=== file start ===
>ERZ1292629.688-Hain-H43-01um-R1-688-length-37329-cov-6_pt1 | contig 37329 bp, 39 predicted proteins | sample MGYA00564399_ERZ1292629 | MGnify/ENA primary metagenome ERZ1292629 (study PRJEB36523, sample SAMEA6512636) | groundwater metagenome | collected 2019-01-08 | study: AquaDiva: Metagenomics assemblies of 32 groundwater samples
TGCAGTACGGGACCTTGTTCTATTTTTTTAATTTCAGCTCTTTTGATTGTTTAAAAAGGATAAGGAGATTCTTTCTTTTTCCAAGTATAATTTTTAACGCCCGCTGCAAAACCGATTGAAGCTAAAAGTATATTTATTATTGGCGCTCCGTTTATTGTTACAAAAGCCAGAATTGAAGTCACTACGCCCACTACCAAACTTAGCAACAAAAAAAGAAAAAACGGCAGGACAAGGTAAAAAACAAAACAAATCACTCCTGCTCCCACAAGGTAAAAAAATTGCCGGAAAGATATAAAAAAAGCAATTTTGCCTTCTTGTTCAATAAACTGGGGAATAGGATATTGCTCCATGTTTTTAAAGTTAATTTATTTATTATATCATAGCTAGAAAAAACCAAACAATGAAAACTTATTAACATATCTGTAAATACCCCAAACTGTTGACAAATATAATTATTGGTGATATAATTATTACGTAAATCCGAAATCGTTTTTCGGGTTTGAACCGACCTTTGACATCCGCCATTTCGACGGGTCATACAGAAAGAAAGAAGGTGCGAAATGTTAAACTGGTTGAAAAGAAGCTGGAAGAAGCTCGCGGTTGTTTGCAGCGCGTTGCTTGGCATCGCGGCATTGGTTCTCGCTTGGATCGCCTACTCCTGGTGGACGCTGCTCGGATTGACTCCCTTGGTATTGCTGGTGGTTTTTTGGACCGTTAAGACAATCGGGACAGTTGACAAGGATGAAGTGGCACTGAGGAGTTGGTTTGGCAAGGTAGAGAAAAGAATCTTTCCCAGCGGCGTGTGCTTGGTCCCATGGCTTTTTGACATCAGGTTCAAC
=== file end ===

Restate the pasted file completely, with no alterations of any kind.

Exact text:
>ERZ1292629.688-Hain-H43-01um-R1-688-length-37329-cov-6_pt1 | contig 37329 bp, 39 predicted proteins | sample MGYA00564399_ERZ1292629 | MGnify/ENA primary metagenome ERZ1292629 (study PRJEB36523, sample SAMEA6512636) | groundwater metagenome | collected 2019-01-08 | study: AquaDiva: Metagenomics assemblies of 32 groundwater samples
TGCAGTACGGGACCTTGTTCTATTTTTTTAATTTCAGCTCTTTTGATTGTTTAAAAAGGATAAGGAGATTCTTTCTTTTTCCAAGTATAATTTTTAACGCCCGCTGCAAAACCGATTGAAGCTAAAAGTATATTTATTATTGGCGCTCCGTTTATTGTTACAAAAGCCAGAATTGAAGTCACTACGCCCACTACCAAACTTAGCAACAAAAAAAGAAAAAACGGCAGGACAAGGTAAAAAACAAAACAAATCACTCCTGCTCCCACAAGGTAAAAAAATTGCCGGAAAGATATAAAAAAAGCAATTTTGCCTTCTTGTTCAATAAACTGGGGAATAGGATATTGCTCCATGTTTTTAAAGTTAATTTATTTATTATATCATAGCTAGAAAAAACCAAACAATGAAAACTTATTAACATATCTGTAAATACCCCAAACTGTTGACAAATATAATTATTGGTGATATAATTATTACGTAAATCCGAAATCGTTTTTCGGGTTTGAACCGACCTTTGACATCCGCCATTTCGACGGGTCATACAGAAAGAAAGAAGGTGCGAAATGTTAAACTGGTTGAAAAGAAGCTGGAAGAAGCTCGCGGTTGTTTGCAGCGCGTTGCTTGGCATCGCGGCATTGGTTCTCGCTTGGATCGCCTACTCCTGGTGGACGCTGCTCGGATTGACTCCCTTGGTATTGCTGGTGGTTTTTTGGACCGTTAAGACAATCGGGACAGTTGACAAGGATGAAGTGGCACTGAGGAGTTGGTTTGGCAAGGTAGAGAAAAGAATCTTTCCCAGCGGCGTGTGCTTGGTCCCATGGCTTTTTGACATCAGGTTCAAC